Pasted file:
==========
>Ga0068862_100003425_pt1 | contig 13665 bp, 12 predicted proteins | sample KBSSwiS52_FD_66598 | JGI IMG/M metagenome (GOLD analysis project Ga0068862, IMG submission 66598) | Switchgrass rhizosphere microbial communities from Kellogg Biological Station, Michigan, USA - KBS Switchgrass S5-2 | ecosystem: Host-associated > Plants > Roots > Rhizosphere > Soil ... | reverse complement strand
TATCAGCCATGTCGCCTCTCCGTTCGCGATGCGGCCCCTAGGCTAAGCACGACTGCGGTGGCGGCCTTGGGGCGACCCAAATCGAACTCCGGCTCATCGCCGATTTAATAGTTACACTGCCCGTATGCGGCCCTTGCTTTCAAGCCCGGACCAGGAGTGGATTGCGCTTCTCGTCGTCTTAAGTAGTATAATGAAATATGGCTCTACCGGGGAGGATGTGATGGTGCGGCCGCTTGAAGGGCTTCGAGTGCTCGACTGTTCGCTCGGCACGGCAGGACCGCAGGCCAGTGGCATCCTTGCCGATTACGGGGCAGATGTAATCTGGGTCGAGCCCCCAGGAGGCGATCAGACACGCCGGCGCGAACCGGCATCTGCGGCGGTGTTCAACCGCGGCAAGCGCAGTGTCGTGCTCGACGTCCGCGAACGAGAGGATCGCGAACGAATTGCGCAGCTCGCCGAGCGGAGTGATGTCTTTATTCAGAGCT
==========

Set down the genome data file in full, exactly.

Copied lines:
>Ga0068862_100003425_pt1 | contig 13665 bp, 12 predicted proteins | sample KBSSwiS52_FD_66598 | JGI IMG/M metagenome (GOLD analysis project Ga0068862, IMG submission 66598) | Switchgrass rhizosphere microbial communities from Kellogg Biological Station, Michigan, USA - KBS Switchgrass S5-2 | ecosystem: Host-associated > Plants > Roots > Rhizosphere > Soil ... | reverse complement strand
TATCAGCCATGTCGCCTCTCCGTTCGCGATGCGGCCCCTAGGCTAAGCACGACTGCGGTGGCGGCCTTGGGGCGACCCAAATCGAACTCCGGCTCATCGCCGATTTAATAGTTACACTGCCCGTATGCGGCCCTTGCTTTCAAGCCCGGACCAGGAGTGGATTGCGCTTCTCGTCGTCTTAAGTAGTATAATGAAATATGGCTCTACCGGGGAGGATGTGATGGTGCGGCCGCTTGAAGGGCTTCGAGTGCTCGACTGTTCGCTCGGCACGGCAGGACCGCAGGCCAGTGGCATCCTTGCCGATTACGGGGCAGATGTAATCTGGGTCGAGCCCCCAGGAGGCGATCAGACACGCCGGCGCGAACCGGCATCTGCGGCGGTGTTCAACCGCGGCAAGCGCAGTGTCGTGCTCGACGTCCGCGAACGAGAGGATCGCGAACGAATTGCGCAGCTCGCCGAGCGGAGTGATGTCTTTATTCAGAGCT